With all these verbs, except to have, to let and to make, a “to”- infinitive is used. After the verbs to have, to let and to make it loses the particle “to”.


She’ll have you do it at once.

Don’t let it bother you.

Soon she made me see where I was wrong.


The object, which is a noun in the common case or a pronoun in the objective case, denotes a person (or, very seldom, a non-person) who is to perform the required action expressed by the infinitive.


The verb to help can be used either with one or with two objects:


She helped to pack.

She helped me to make up my mind.


In either case a “to”- infinitive or a bare infinitive can be used.


And she actually helped find it.

I’ll help you do it.


With some verbs the function of object may be performed by a conjunctive infinitive phrase. These verbs are very few in number and fall into two groups:


a) Verbs that can take either an infinitive or a conjunctive infinitive phrase as their object. These are: to advise, to decide, to forget, to learn, to remember.


They advised me to go on. He decided to begin at once. I forgot to tell you about the last incident. He advised me at last how to settle the matter. He could not decide whether to come at all. I forgot how to do it.


b) Verbs that can take only a conjunctive infinitive phrase as their object: to know, to show, to wonder.


She did not know what to say.

I know well enough where to stop.

Will you show me how to do it?


The infinitive can have the function of object after certain adjectives (adjectivized participles), mostly used as predicatives. Semantically and structurally these fall into two groups.


1. The most frequent adjectives of the first group are: anxious, apt, bound, careful, curious, determined, difficult, eager, easy, entitled, fit, free, hard, impatient, inclined, interested, keen, liable, powerless, prepared, quick, ready, reluctant, resolved, set, slow, worthy.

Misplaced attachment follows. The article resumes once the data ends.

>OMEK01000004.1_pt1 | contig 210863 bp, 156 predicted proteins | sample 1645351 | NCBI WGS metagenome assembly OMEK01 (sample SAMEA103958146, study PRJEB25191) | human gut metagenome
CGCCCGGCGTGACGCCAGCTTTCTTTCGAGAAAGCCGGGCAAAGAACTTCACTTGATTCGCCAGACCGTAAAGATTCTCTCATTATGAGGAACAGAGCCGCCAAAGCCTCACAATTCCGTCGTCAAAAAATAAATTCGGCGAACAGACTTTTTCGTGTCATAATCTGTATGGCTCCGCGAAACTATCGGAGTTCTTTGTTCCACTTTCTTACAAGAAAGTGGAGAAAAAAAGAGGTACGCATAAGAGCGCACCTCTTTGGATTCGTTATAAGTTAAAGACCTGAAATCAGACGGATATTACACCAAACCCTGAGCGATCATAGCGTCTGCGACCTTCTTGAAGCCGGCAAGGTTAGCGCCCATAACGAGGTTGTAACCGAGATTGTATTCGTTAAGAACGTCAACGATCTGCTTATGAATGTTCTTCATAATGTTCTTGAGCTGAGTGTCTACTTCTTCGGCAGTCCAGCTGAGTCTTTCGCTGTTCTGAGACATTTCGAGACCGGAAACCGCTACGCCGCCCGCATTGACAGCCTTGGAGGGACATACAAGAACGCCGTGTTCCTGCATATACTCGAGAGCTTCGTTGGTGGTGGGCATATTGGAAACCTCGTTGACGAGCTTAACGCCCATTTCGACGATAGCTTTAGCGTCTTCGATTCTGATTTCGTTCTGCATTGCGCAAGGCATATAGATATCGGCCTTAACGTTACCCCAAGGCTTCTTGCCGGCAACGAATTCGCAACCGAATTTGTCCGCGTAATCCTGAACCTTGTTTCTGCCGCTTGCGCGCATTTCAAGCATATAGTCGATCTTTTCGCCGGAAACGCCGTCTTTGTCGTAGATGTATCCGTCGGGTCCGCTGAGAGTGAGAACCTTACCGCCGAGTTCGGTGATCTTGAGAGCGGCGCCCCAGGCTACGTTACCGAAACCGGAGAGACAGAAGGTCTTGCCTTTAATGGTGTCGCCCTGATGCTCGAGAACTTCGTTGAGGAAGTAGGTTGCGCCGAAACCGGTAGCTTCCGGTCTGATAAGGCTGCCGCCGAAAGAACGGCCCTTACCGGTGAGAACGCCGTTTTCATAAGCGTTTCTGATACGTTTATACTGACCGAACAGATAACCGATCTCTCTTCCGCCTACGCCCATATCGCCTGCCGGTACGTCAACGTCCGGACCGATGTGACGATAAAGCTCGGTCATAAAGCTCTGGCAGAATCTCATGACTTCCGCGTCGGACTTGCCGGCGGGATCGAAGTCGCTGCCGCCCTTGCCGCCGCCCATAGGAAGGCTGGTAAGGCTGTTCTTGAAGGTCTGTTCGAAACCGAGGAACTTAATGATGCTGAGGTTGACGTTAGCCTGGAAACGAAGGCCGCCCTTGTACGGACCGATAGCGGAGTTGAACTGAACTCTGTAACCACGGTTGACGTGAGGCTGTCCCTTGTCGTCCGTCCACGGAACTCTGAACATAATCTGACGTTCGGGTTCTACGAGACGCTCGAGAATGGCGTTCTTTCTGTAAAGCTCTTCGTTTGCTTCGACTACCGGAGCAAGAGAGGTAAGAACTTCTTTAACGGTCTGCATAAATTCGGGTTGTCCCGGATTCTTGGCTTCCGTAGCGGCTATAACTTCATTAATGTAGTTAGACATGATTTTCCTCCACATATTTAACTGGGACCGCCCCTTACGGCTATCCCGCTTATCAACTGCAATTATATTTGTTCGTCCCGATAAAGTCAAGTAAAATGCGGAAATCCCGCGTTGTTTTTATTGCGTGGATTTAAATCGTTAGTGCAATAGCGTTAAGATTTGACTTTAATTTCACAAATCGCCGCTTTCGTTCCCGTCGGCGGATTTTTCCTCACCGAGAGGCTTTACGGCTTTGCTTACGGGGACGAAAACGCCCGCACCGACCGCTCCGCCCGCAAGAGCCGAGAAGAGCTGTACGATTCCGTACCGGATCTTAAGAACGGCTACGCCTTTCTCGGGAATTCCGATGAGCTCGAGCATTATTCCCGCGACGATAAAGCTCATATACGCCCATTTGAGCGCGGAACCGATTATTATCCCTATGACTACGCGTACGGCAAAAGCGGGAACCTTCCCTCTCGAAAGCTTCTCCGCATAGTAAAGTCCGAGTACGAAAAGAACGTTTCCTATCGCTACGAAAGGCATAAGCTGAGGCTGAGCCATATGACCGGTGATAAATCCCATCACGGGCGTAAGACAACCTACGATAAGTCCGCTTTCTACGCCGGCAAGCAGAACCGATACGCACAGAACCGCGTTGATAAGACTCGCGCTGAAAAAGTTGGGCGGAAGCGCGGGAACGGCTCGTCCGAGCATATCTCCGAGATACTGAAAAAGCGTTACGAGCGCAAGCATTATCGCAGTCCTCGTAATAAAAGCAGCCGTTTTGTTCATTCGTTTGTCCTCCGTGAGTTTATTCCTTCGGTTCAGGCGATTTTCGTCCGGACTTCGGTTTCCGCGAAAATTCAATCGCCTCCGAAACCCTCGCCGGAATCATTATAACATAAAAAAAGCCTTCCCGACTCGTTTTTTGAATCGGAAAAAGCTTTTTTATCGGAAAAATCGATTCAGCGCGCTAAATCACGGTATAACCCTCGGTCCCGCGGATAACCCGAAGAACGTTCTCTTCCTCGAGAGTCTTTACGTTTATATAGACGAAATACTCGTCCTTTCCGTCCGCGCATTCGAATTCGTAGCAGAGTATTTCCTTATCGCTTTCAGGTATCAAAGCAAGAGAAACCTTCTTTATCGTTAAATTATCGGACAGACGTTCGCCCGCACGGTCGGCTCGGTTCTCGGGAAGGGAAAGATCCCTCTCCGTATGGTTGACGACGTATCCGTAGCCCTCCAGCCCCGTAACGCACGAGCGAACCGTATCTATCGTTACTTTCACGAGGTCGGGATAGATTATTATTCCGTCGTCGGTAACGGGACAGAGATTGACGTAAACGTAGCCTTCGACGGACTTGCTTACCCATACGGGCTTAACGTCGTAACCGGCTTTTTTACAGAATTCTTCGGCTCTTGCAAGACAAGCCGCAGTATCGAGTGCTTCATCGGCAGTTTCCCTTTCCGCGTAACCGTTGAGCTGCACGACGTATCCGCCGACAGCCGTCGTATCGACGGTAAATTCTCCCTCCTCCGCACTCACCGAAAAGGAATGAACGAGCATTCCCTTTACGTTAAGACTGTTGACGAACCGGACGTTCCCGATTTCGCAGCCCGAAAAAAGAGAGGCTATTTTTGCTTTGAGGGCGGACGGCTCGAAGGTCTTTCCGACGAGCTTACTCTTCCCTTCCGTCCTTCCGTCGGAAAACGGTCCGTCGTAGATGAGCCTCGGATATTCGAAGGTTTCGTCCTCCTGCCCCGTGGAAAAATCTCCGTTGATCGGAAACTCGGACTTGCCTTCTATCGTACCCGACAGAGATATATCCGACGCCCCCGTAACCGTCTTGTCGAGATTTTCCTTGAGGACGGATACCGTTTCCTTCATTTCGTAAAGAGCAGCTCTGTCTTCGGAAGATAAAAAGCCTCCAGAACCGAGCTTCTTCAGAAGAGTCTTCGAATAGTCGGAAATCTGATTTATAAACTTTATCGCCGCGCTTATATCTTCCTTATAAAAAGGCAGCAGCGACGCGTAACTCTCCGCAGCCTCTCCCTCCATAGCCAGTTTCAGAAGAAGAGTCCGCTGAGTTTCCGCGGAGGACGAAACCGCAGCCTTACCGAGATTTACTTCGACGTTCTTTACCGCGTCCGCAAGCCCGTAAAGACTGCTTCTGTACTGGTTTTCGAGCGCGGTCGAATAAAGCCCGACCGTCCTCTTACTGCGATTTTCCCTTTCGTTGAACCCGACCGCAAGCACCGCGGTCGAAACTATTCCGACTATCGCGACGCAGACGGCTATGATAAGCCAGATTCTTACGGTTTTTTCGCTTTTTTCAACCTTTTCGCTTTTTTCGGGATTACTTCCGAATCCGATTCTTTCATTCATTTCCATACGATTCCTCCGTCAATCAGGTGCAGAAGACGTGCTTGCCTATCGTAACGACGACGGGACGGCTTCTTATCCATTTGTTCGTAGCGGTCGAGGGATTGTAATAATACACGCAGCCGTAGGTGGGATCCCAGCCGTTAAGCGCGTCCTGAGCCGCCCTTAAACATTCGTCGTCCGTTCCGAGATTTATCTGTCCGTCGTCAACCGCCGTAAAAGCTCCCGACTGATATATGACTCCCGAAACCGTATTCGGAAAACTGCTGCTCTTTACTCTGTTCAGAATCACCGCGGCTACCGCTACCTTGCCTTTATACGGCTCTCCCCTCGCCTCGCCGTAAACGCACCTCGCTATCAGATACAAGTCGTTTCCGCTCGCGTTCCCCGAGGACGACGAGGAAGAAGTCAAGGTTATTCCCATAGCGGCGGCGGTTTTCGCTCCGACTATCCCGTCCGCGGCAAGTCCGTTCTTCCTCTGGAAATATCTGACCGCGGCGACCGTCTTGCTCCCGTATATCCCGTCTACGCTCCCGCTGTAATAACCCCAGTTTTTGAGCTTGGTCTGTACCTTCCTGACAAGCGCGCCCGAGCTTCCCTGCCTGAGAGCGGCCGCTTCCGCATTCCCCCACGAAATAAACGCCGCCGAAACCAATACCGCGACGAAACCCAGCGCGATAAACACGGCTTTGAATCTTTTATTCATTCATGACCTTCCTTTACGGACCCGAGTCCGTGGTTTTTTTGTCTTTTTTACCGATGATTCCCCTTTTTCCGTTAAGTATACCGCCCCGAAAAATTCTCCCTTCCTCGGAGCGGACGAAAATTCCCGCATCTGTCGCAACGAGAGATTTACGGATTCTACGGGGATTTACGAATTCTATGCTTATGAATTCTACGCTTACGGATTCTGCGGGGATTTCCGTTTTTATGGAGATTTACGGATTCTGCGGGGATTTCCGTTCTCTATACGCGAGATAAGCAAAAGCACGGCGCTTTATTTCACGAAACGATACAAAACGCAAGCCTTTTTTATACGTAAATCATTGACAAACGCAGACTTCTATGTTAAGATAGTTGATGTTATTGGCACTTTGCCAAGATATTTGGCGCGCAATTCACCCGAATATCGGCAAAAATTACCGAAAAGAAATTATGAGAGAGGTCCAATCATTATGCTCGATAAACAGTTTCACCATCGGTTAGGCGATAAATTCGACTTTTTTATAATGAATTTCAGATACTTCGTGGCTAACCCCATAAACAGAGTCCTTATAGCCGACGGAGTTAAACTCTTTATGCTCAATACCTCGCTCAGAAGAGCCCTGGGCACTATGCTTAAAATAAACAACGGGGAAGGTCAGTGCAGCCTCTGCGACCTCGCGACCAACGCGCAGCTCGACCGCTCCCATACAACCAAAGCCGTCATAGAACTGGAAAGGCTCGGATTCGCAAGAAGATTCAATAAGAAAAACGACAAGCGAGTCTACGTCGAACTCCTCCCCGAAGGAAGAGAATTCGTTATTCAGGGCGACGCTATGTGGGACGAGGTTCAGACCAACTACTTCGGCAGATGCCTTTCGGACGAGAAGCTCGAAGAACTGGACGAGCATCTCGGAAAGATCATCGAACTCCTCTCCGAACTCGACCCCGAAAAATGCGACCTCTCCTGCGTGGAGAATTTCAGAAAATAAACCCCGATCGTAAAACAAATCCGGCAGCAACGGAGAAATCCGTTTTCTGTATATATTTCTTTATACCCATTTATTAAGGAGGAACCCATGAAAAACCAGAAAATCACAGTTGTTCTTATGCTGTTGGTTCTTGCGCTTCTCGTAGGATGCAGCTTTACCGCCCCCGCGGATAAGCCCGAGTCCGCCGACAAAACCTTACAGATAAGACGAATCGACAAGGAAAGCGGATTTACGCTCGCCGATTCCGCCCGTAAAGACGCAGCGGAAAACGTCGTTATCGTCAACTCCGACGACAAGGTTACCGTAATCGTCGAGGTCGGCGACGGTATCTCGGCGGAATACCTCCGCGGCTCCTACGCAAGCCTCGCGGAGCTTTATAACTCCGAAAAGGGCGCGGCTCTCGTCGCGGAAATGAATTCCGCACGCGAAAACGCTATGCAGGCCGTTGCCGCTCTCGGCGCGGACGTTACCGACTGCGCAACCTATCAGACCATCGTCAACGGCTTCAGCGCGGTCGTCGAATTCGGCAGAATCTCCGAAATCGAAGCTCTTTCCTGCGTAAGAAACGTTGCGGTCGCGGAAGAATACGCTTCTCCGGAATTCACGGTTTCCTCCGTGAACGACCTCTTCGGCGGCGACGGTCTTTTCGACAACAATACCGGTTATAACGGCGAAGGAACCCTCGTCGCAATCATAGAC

She’s determined to go on.

I am powerlessto do anything.

He’s fully prepared to meet them any time they choose.

I was so impatient to start.


When used with these adjectives, the infinitive denotes actions either simultaneous with, or posterior to, the states expressed by the predicates, and cannot therefore be used in perfect forms.


2. The most frequent adjectives (adjectivized participles) of the second group are: amused, annoyed, astonished, delighted, distressed, frightened, furious, glad, grateful, happy, horrified, pleased, proud, puzzled, relieved, scared, sorry, surprised, thankful, touched.


He was amused to hear it.

I’m delighted to see you again, darling.

She is proud to have grown such a son.

Mother was furiousto see them together again.


These adjectives and participles express certain psychological states which are the result of the action expressed by the infinitive object, so the latter therefore always denotes an action slightly preceding the state expressed by the predicate, and can have both non-perfect and perfect forms. The non-perfect forms are used to express immediate priority, that is, an action immediately preceding the state:


I’m glad to see you (I see you and that is why I am glad).


The perfect forms are used to show that there is a gap between the action and the resulting state.


I am glad to have seen you (I saw/have seen you and that is why I am glad).


3. After certain statives denoting psychological states, such as afraid, agog, ashamed:

He was ashamed to tell us this.

I’d be afraid to step inside a house that Rupert had designed all by himself.


In such cases the infinitive points out the source of the state expressed by the stative.